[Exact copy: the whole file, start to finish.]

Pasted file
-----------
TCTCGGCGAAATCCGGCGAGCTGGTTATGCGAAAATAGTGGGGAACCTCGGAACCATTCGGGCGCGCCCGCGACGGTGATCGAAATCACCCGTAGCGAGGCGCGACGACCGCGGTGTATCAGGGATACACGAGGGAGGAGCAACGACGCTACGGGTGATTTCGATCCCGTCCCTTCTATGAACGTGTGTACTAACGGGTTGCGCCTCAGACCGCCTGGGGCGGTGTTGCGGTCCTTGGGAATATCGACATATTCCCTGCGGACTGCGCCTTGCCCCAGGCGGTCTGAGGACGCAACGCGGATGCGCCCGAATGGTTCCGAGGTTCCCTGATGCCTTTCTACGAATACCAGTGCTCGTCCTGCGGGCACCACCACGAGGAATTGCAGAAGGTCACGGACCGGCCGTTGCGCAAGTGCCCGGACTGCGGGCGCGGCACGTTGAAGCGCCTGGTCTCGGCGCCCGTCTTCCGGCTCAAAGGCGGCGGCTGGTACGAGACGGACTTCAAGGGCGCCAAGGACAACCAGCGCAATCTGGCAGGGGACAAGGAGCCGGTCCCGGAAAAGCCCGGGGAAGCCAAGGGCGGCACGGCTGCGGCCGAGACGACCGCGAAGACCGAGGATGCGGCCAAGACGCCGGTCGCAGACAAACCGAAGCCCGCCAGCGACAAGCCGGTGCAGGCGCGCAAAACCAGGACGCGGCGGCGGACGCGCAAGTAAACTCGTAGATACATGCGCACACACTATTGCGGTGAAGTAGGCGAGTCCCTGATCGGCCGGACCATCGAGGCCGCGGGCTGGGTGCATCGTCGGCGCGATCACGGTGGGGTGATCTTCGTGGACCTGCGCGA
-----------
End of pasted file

TCTCGGCGAAATCCGGCGAGCTGGTTATGCGAAAATAGTGGGGAACCTCGGAACCATTCGGGCGCGCCCGCGACGGTGATCGAAATCACCCGTAGCGAGGCGCGACGACCGCGGTGTATCAGGGATACACGAGGGAGGAGCAACGACGCTACGGGTGATTTCGATCCCGTCCCTTCTATGAACGTGTGTACTAACGGGTTGCGCCTCAGACCGCCTGGGGCGGTGTTGCGGTCCTTGGGAATATCGACATATTCCCTGCGGACTGCGCCTTGCCCCAGGCGGTCTGAGGACGCAACGCGGATGCGCCCGAATGGTTCCGAGGTTCCCTGATGCCTTTCTACGAATACCAGTGCTCGTCCTGCGGGCACCACCACGAGGAATTGCAGAAGGTCACGGACCGGCCGTTGCGCAAGTGCCCGGACTGCGGGCGCGGCACGTTGAAGCGCCTGGTCTCGGCGCCCGTCTTCCGGCTCAAAGGCGGCGGCTGGTACGAGACGGACTTCAAGGGCGCCAAGGACAACCAGCGCAATCTGGCAGGGGACAAGGAGCCGGTCCCGGAAAAGCCCGGGGAAGCCAAGGGCGGCACGGCTGCGGCCGAGACGACCGCGAAGACCGAGGATGCGGCCAAGACGCCGGTCGCAGACAAACCGAAGCCCGCCAGCGACAAGCCGGTGCAGGCGCGCAAAACCAGGACGCGGCGGCGGACGCGCAAGTAAACTCGTAGATACATGCGCACACACTATTGCGGTGAAGTAGGCGAGTCCCTGATCGGCCGGACCATCGAGGCCGCGGGCTGGGTGCATCGTCGGCGCGATCACGGTGGGGTGATCTTCGTGGACCTGCGCGA